Join us for a seminar presented by Ed Stokes from PwC Australia.
• 5.45–6.15pm, Refreshments in the staff room of the Peter Hall building (https://maps.unimelb.edu.au/parkville/building/160)
• 6.15–7.15pm, Talk, Evan Williams Theatre (https://studentvip.com.au/unimelb/parkville/maps/63455), Peter Hall building
• 7.30pm, Dinner at University Cafe (http://www.universitycafe.com.au/)
Credit scoring: should greater predictability come at the cost of model interpretation?
Credit scoring is the science of estimating the future likelihood of an account, customer or application entering hard arrears (i.e. typically, but not always, failing to pay money owed more than 90 days after the due date).
Credit scoring has been a well-defined and mature process for the best part of two decades, where generalized linear models ‘GLM’ fitted to a binomial outcome have been the go to technique. The building of a GLM, or more specifically, the data preparation involved, has been a lengthy process, where data cleansing, feature engineering and stratification of the portfolio can take the best part of 6 months. Following the data preparation, the model build, implementation and sign off of the model can take another 6 months; taking approximately 12 months to build and implement models for a given portfolio.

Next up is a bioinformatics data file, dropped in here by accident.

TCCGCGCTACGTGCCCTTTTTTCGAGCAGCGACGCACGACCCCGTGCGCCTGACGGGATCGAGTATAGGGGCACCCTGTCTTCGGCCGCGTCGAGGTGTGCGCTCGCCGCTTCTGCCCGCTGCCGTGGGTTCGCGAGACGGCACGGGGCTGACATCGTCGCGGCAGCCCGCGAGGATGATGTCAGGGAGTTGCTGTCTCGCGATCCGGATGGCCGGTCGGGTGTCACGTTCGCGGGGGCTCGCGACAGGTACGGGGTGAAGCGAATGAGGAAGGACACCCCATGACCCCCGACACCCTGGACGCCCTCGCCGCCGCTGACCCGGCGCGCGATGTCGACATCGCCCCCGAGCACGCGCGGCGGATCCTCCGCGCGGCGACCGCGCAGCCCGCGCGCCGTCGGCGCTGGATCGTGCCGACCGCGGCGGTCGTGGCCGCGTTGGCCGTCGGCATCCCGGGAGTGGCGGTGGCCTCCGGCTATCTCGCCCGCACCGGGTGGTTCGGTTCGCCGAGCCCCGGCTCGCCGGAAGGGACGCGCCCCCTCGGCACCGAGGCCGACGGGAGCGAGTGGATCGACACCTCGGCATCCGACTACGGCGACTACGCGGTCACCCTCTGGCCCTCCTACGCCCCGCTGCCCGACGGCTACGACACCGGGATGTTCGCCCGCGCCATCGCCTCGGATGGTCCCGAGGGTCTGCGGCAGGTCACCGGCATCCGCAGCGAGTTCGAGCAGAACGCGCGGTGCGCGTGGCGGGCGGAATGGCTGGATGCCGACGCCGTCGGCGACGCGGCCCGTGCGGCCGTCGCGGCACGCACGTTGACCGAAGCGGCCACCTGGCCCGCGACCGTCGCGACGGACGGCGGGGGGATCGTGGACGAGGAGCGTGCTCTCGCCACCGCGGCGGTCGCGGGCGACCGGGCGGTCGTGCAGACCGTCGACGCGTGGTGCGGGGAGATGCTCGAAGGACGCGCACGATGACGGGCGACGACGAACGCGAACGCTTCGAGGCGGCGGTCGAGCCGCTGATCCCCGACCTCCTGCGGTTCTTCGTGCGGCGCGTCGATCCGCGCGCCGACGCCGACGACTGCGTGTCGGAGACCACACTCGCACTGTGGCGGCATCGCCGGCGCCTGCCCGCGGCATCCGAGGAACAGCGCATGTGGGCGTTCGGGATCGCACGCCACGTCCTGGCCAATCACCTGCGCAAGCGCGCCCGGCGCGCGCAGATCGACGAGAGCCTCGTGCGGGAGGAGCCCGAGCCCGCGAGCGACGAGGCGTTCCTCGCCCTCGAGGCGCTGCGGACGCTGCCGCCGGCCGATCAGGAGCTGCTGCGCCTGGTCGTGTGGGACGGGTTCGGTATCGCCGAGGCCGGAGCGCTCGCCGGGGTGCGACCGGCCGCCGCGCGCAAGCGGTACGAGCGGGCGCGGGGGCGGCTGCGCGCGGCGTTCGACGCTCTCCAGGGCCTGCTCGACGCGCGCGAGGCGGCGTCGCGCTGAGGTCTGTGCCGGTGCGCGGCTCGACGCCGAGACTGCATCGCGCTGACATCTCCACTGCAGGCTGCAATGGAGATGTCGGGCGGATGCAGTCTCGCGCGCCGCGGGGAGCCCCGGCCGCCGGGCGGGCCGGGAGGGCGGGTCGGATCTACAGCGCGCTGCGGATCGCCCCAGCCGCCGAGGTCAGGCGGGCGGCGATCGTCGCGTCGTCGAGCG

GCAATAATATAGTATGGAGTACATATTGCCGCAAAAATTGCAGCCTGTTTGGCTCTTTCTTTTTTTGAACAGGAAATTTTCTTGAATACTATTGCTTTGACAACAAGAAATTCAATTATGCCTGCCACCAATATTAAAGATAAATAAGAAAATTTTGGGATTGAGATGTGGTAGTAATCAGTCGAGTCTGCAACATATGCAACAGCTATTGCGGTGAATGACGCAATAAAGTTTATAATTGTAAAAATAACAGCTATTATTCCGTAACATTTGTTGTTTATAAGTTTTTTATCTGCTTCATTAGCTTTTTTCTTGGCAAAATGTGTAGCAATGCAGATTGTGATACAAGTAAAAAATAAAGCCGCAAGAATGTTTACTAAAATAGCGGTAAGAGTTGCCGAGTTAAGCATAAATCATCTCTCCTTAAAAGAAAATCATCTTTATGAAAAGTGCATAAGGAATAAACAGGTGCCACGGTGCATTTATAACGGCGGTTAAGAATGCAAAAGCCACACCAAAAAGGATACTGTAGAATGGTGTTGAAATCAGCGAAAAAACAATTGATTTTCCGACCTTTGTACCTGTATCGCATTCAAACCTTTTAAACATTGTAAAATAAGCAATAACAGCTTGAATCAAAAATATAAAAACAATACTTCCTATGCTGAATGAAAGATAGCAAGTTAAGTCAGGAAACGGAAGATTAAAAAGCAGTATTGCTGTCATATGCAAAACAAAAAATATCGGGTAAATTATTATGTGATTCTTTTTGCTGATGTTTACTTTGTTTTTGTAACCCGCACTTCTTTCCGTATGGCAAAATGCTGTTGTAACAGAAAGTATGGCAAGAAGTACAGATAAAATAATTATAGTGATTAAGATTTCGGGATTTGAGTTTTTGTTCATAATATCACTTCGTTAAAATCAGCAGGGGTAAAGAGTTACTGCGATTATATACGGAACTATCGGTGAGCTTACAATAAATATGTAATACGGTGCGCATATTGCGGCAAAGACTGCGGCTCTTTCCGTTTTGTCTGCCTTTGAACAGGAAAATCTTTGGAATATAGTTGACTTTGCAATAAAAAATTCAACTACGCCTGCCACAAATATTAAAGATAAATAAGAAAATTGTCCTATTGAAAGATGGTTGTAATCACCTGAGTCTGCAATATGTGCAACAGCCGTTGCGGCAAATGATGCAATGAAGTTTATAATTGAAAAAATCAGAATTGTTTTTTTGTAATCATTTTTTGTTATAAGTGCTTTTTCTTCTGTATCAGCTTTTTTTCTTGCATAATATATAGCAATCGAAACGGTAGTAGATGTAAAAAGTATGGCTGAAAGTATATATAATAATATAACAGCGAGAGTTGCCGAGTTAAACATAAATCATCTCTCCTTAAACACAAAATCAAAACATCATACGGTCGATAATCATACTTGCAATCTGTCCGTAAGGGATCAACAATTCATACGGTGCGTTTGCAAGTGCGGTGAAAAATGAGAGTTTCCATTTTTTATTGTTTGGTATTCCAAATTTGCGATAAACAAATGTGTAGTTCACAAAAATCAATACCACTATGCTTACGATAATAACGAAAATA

Due to the elapsed time, the data that the model is trained on may not be relevant to the current performance of the portfolio. This presents a pertinent problem for a credit provider, as they are not using the most recent data to make informed credit decisions on the future quality of the portfolio.
Methods popular in the machine learning literature, such as gradient boosted trees (GBTs), may provide a way to expedite a model build and allow for quick retraining of credit decision models. A GBT, by nature requires less feature engineering and, due to the non-parametric nature of GBTs, allows a more seamless streamlined process to develop the model. If the right environment is provided then a more recently trained model could be implemented, thus allowing for credit decisions to be made on more recent data, which in turn should enable an improved prediction.
It is important to note that the output of methods such as a GBTs can be hard to interpret. GBTs produce a myriad of trees with multiple interactions, making it difficult to gauge the relationship between individual predictor variables and the response variable. In contrast, a GLM can be easily interpreted, making it easier to explain to regulators and to the user of the model.
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